Jakob Nielsen's Alertbox, October 3, 2005:

Top Ten Web Design Mistakes of 2005

The oldies continue to be goodies -- or rather, baddies -- in the list of design stupidities that irked users the most in 2005.

For this year's list of worst design mistakes, I decided to try something new: I asked readers of my newsletter to nominate the usability problems they found the most irritating.

I assumed that asking for reader input would highlight many issues that I hadn't noticed in my own user testing. This was not the case. Instead, all of the top thirty problems were covered in existing usability guidelines. Thus, when you read this year's top ten list, you'll probably say, "Yes, I've heard about this before." That's okay.

There's value in reminding ourselves of past findings and raising their priority on the agenda of things to be fixed. Because these mistakes continue to be so common, it makes sense that people continue to complain about them the most.

1. Legibility Problems

Bad fonts won the vote by a landslide, getting almost twice as many votes as the #2 mistake. About two-thirds of the voters complained about small font sizes or frozen font sizes; about one-third complained about low contrast between text and background.

For more info on resizable text and readability, see my 2002 column, "Let Users Control Font Size."

2. Non-Standard Links

Following are the five main guidelines for links: Links are the Web's number one interaction element. Violating common expectations for how links work is a sure way to confuse and delay users, and might prevent them from being able to use your site.

3. Flash

I view it as a personal failure that Flash collected the bronze medal for annoyance. It's been three years since I launched a major effort to remedy Flash problems and published the guidelines for using Flash appropriately. When I spoke at the main Flash developer conference, almost everybody agreed that past excesses should be abandoned and that Flash's future was in providing useful user interfaces.

Despite such good intentions, most of the Flash that Web users encounter each day is bad Flash with no purpose beyond annoying people. The one bright point is that splash screens and Flash intros are almost extinct. They are so bad that even the most clueless Web designers won't recommend them, even though a few (even more clueless) clients continue to request them.

Flash is a programming environment and should be used to offer users additional power and features that are unavailable from a static page. Flash should not be used to jazz up a page. If your content is boring, rewrite text to make it more compelling and hire a professional photographer to shoot better photos. Don't make your pages move. It doesn't increase users' attention, it drives them away; most people equate animated content with useless content.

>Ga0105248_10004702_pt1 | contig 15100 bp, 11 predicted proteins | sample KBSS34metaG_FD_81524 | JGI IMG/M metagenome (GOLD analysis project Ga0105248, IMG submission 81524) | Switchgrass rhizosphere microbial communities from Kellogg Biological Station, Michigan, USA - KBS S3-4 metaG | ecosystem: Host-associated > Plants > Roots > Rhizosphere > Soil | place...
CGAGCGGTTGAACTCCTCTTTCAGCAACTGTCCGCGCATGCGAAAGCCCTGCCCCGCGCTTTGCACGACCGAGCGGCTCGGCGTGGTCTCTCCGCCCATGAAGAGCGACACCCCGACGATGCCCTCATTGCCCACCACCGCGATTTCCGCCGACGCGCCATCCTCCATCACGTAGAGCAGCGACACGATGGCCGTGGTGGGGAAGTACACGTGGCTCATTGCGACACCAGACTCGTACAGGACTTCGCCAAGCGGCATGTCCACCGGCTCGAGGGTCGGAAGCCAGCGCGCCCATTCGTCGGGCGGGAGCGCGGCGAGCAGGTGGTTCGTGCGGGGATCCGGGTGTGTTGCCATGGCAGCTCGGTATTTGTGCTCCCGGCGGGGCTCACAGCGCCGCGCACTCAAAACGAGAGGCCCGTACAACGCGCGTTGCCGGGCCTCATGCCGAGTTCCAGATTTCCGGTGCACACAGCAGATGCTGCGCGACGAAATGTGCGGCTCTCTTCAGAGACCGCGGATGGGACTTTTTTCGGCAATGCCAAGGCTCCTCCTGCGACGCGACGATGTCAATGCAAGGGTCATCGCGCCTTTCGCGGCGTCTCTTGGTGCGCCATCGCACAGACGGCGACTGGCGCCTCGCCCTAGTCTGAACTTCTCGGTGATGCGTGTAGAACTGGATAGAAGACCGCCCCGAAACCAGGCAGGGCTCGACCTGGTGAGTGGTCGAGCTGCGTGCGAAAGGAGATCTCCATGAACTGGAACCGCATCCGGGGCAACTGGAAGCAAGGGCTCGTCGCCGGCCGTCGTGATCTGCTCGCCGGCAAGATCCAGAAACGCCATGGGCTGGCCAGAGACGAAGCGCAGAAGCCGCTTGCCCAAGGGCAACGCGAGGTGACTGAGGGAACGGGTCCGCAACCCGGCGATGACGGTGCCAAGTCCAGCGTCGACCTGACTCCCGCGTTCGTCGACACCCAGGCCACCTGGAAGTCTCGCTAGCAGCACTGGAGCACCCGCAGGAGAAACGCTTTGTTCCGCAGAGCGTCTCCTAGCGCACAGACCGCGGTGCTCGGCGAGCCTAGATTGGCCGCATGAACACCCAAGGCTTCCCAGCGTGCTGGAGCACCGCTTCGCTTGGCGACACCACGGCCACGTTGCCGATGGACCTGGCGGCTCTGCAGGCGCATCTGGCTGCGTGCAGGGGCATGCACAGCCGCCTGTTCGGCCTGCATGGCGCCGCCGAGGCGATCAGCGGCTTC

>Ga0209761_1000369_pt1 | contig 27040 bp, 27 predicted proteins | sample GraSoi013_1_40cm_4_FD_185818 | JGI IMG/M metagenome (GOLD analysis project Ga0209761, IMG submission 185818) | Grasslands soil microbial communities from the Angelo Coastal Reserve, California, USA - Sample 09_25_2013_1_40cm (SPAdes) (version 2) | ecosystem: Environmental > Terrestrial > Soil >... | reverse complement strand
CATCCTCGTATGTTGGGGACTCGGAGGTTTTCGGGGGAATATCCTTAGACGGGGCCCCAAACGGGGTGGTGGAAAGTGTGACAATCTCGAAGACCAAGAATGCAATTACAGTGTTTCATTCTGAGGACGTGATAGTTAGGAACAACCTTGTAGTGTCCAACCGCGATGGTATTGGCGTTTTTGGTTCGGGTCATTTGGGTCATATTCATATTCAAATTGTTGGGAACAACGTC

Using Flash for navigation is almost as bad. People prefer predictable navigation and static menus.

4. Content That's Not Written for the Web

Writing for the Web means making content Web content should also

5. Bad Search

Everything else on this list is pretty easy to get right, but unfortunately fixing search requires considerable work and an investment in better software. It's worth doing, though, because search is a fundamental component of the Web user experience and is getting more important every year.

6. Browser Incompatibility

I admit it: during my spring 2004 seminars, I downgraded cross-platform compatibility to a one-star guideline (that is, "worth thinking about if you have extra project time, but not a priority"). At that time, almost everybody used Internet Explorer and the business case for supporting other browsers was getting pretty tough to defend on an ROI basis.

Today, however, enough people use Firefox (and various other minority browsers, like Opera and Safari) that the business case is back: don't turn away customers just because they prefer a different platform.

7. Cumbersome Forms

People complained about numerous form-related problems. The basic issue? Forms are used too often on the Web and tend to be too big, featuring too many unnecessary questions and options. In the long run, we need more of an applications metaphor for Internet interaction design. For now, users are confronted by numerous forms and we must make each encounter as smooth as possible. There are five basic guidelines to this end: Forms that violate guidelines for internationalization got dinged by many overseas users. If entering a Canadian postal code generates an error message, you shouldn't be surprised if you get very little business from Canada.